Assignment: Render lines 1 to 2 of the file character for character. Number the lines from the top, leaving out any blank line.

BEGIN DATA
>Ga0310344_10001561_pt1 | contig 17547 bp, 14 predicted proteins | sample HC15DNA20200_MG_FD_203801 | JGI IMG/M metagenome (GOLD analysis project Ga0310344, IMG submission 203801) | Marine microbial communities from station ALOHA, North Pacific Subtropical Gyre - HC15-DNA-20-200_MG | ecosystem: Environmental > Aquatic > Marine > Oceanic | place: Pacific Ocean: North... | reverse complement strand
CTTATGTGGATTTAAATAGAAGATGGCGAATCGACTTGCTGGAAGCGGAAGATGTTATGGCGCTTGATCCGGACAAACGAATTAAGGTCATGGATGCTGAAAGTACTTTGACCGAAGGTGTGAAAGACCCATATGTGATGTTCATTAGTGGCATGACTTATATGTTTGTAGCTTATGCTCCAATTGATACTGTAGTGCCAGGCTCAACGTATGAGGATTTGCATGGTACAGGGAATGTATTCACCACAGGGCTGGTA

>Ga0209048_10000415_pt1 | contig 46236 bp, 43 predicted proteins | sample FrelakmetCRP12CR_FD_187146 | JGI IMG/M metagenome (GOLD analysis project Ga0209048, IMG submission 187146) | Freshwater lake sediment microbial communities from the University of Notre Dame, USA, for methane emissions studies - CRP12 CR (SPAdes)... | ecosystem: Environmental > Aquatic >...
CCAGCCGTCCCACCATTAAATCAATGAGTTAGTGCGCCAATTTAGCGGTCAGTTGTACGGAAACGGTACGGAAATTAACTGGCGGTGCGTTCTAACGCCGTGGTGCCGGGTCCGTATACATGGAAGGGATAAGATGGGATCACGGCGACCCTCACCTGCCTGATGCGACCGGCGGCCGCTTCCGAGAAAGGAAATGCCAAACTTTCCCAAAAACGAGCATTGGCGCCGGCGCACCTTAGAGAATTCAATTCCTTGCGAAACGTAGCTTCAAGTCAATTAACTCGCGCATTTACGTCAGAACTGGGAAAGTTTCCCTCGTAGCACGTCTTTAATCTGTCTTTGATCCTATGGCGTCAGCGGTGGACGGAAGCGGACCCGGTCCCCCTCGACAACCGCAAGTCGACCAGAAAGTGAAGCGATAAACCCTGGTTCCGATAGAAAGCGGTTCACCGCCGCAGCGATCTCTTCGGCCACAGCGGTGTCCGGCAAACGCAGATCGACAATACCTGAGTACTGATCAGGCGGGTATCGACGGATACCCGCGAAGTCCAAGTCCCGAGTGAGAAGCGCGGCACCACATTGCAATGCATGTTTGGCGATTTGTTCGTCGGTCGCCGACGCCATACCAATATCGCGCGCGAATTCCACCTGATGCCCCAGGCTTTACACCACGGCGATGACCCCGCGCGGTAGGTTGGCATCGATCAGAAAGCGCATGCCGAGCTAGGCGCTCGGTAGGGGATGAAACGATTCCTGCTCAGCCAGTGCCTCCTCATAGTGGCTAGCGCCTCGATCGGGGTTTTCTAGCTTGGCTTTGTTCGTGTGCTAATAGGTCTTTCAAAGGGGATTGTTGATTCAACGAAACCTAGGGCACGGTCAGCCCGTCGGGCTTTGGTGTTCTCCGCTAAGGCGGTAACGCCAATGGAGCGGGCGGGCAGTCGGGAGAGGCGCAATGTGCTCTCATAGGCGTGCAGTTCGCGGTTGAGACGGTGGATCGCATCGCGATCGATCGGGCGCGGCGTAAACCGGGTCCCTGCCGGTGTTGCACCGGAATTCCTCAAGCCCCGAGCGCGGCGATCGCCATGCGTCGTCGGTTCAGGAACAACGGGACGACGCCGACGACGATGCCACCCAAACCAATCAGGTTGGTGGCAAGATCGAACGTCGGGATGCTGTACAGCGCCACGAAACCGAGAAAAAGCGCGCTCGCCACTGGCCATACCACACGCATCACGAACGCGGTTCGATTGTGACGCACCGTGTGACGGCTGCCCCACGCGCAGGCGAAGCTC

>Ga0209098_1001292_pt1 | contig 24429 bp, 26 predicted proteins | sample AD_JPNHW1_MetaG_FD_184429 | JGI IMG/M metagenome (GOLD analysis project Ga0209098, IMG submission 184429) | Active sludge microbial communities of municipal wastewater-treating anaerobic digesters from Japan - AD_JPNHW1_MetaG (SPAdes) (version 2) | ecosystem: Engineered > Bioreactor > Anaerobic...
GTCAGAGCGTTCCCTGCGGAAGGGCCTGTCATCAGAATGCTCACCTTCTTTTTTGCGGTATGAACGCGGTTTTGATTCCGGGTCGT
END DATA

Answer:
>Ga0310344_10001561_pt1 | contig 17547 bp, 14 predicted proteins | sample HC15DNA20200_MG_FD_203801 | JGI IMG/M metagenome (GOLD analysis project Ga0310344, IMG submission 203801) | Marine microbial communities from station ALOHA, North Pacific Subtropical Gyre - HC15-DNA-20-200_MG | ecosystem: Environmental > Aquatic > Marine > Oceanic | place: Pacific Ocean: North... | reverse complement strand
CTTATGTGGATTTAAATAGAAGATGGCGAATCGACTTGCTGGAAGCGGAAGATGTTATGGCGCTTGATCCGGACAAACGAATTAAGGTCATGGATGCTGAAAGTACTTTGACCGAAGGTGTGAAAGACCCATATGTGATGTTCATTAGTGGCATGACTTATATGTTTGTAGCTTATGCTCCAATTGATACTGTAGTGCCAGGCTCAACGTATGAGGATTTGCATGGTACAGGGAATGTATTCACCACAGGGCTGGTA